Tomorrow, expect Thursday Fiction. Chapter Three of the blog-novel. Louis reads the letter. What does it say? (Damned if I know.) How will the Taylor children react? And what's under the black velvet cover in Papa Taylor's library? Hmmmm. Lots of questions. Intrigue and mystery abounds. Or not.
Other less-notable events tomorrow include President Bush's inauguration. I'll be listening via my little office radio, as I'm sure someone will be broadcasting the festivities. (Yeah, yeah, you're upset, you think it's rigged, you want a recount, the country's going to hell. I know, I know.)
But today, I wanted to mini-rant for a bit.
The Secret Service has included large crosses on the list of banned items at the Inauguration. The Secret Service has also banned "coffins and papier-mache puppets" for the same reason: too much of a risk of concealed weapons. This, of course, has sent reactionary Christian groups into a frenzy, decrying this decision (and the singling out of the Christian icon) as a direct attack upon their freedom of religious expression.
Some of you might wonder where I stand on this issue. This may shock some of you, but hopefully not those who know me well:
Dave rules in favor of... the Secret Service.
I mean, come on, folks. Think reasonably. Allowing people to carry around large objects made of wood/plastic/metal opens up the dangerous possibility that one of these may be hollowed out and filled with C4 or something. An extremist (of any stripe) can take one of these hollowed out symbols (or, as I've decided to call them, "chocolate bunnies"), detonate it, and the vocal Christian far-right will be blamed. Radical right-wingers (and eventually the rest of us) will be forever associated with exploding "chocolate bunnies," as Islamofascists (and eventually all Muslims--at least in the eyes of some) are associated with... well, crashing planes and car-bombs. Something like this would do more harm to the cause of Christ than doing nothing at all. (And I'm not even talking about what these types of protesters are doing to that cause themselves.)
The Secret Service has reaffirmed that people may (of course) wear crosses, hold rosaries, and have cross images on banners and signs. But the groups protesting aren't talking about small displays.
These days, the populace should try respond to the added security measures taken by the government, especially during high-profile events, with an added measure of patience. Too bad that overly sensitive religious groups such as this one seem "hell-bent" (pardon the pun) on trying to use it as some sort of attention-grab. I never thought I'd agree with the AUSCS on anything, but I have to say that I, too, smell a publicity stunt.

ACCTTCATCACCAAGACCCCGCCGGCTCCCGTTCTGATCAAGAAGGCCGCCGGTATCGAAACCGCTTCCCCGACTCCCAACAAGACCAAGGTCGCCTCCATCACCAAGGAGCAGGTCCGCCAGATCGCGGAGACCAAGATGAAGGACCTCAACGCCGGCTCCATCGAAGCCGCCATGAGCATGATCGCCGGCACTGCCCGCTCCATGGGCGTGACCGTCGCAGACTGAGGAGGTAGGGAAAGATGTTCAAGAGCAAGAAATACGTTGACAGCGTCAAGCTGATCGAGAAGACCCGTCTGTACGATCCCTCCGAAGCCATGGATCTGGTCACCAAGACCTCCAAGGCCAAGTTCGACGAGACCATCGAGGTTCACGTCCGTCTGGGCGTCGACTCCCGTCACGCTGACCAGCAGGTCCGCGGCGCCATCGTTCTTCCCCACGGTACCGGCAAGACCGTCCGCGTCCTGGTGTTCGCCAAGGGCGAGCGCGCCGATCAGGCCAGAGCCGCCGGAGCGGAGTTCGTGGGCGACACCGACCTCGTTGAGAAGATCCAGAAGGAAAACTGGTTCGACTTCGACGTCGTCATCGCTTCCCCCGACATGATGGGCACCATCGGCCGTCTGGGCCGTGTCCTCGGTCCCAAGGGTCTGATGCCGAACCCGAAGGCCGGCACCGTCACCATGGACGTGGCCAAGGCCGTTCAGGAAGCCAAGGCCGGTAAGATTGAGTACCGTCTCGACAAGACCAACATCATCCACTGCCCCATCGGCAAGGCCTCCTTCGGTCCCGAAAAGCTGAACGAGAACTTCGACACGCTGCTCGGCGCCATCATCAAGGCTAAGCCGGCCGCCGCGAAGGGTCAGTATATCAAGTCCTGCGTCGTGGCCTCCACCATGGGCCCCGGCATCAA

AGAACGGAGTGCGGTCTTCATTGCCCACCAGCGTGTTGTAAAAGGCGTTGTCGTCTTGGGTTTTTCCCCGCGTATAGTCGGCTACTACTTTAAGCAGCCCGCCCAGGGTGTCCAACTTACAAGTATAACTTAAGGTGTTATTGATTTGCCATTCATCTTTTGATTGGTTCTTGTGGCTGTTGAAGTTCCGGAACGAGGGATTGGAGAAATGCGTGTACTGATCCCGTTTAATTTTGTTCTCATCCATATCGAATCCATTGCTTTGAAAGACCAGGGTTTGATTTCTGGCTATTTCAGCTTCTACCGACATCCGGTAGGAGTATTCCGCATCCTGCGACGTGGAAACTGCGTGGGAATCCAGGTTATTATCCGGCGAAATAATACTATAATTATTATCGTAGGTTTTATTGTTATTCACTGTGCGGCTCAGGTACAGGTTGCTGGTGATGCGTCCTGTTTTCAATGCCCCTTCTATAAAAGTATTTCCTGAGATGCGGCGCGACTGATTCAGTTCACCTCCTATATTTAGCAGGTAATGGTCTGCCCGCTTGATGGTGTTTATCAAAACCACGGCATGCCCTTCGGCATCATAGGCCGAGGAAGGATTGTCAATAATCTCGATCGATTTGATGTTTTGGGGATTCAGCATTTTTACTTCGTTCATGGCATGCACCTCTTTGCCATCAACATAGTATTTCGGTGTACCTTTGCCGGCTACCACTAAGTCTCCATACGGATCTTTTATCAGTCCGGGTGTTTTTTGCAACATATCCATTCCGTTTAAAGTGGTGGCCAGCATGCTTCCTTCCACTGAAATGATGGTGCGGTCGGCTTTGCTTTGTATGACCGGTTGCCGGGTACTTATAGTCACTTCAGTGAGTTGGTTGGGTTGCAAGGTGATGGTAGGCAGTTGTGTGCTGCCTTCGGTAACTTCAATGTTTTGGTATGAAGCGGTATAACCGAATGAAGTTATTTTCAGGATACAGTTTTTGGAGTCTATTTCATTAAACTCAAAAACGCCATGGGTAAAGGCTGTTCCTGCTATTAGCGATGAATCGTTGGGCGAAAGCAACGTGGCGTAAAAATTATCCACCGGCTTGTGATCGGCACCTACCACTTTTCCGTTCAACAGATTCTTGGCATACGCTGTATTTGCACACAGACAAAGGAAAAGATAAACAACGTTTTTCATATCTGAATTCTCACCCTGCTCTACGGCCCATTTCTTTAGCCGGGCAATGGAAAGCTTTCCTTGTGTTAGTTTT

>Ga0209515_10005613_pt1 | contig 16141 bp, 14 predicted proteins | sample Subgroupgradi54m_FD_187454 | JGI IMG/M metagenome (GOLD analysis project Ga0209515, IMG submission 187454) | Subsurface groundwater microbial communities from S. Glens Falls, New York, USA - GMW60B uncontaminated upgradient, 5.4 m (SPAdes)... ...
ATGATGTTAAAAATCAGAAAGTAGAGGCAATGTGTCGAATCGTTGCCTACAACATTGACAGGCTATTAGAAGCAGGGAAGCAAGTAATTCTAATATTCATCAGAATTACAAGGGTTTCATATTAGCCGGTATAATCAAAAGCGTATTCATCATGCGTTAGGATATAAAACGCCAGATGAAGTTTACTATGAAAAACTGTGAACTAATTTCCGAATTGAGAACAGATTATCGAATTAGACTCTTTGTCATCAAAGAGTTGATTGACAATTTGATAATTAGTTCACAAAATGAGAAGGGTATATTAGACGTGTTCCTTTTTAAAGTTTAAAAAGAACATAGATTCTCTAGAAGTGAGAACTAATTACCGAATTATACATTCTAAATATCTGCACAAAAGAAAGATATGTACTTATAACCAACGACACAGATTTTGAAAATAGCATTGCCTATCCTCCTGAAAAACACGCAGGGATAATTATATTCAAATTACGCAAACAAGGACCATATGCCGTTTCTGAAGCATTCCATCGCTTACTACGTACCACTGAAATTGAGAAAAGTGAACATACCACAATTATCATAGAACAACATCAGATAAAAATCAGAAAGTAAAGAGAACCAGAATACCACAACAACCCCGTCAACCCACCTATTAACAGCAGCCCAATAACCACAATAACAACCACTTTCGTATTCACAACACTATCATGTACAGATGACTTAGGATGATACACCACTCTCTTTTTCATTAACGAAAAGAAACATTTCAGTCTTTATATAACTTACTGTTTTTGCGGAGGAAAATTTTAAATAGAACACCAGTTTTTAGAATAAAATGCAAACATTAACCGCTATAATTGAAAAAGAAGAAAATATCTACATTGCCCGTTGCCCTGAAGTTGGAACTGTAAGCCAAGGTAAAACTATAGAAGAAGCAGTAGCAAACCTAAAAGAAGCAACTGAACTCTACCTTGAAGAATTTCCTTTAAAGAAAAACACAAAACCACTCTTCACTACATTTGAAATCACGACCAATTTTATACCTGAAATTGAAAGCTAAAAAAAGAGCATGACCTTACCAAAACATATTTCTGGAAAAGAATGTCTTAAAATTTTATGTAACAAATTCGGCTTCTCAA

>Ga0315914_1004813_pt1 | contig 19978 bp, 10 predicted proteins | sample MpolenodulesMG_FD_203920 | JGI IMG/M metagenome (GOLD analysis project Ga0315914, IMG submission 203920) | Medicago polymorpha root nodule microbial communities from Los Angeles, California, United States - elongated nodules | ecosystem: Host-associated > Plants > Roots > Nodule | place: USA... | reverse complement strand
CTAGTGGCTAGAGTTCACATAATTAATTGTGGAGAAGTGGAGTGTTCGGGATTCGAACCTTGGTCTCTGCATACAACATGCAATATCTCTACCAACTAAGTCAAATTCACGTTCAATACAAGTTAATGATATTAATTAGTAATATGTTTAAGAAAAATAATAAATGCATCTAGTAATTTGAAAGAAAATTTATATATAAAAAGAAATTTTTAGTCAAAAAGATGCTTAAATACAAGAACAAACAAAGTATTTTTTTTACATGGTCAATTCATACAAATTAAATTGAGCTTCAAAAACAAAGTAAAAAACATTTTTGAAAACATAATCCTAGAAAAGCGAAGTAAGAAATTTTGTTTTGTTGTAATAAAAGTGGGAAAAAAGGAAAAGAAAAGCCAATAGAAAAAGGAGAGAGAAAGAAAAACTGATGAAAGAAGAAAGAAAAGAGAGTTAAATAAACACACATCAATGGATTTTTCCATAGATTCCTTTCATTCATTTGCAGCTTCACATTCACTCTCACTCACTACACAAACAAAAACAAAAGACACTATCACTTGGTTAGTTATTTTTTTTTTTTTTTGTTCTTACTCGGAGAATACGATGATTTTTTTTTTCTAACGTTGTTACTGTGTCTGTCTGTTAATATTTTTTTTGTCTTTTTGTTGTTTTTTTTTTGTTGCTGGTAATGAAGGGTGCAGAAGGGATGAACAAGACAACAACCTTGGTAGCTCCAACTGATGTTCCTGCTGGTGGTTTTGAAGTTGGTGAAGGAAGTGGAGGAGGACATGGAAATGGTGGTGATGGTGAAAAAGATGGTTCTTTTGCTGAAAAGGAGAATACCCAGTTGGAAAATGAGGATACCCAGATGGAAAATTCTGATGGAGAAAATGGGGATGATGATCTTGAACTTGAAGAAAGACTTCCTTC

But I think this is symptomatic of a larger issue.
What is becoming more and more prevalent in certain segments of the American church (and I will admit, I've been guilty of this, too) is the kind of hypersensitivity that we've sneeringly painted "the left" as having.
Take, for example, this comment (from WorldNetDaily, so, a grain of salt added) from Rev. Mahoney (of the "Christian Defense Coalition"):
"Simply put, it is religious bigotry and censorship," he said. "It is even more troubling when one realizes that it is only Christian symbols that have been
excluded from the inauguration parade."
Okay. So let's break this down. Religious bigotry at an event where Christian ministers will be offering prayers and where the President will place his hand on the Bible to swear his oath. Censorship of Christian symbols, when the Secret Service has already said that in the proper physical format these symbols are welcomed.
Rev. Mahoney, take a seat. Your bombast is giving me a headache.
The fact that crosses were mentioned in the memo, along with a list of other bulky items potentially brought to a demonstration, only proves that Christian expression is not under attack, because the assumption of potential crosses means it's happened many times before. Right? See that, Rev? Religious expression lives!
NewsMax (add two grains of salt, please) is now reporting that the Secret Service has apologized for any unintended offense, but will not lift the ban.
Unfazed, the Christian Defense Coalition is (according to some reports) planning on bringing crosses anyway, and fully intends on filing a speech-infringement lawsuit if they are confiscated.
Way to go, Rev. Break the law and then sue when you're punished. Sounds like the tactics you've accused those crazy Leftists of doing.
Sidenote: Is anyone else a bit puzzled by the name "Christian Defense Coalition"? I mean, Christianity survived for two thousand years, despite oppression and countless martyrdoms under Roman rule, watering-down and irrelevance under Roman acceptance, holy wars both started and received, a Reformation that split the global Church, and the splintering off of countless denominations, groups, and fickle flavors--yet now, we need a "Defense Coalition" in America because they won't let us lug around twelve-foot crosses?
Whew. I bet God's relieved to have you guys around. You know, to watch His back.
In case there's anything He can't, you know, handle Himself.
So there it is. Reactionary Christians who live by the old verse: "They will know you are My disciples by your picket signs and lawsuits." Sweet.
Anyways, have yourselves a merry little Wednesday.
And watch out for chocolate bunnies.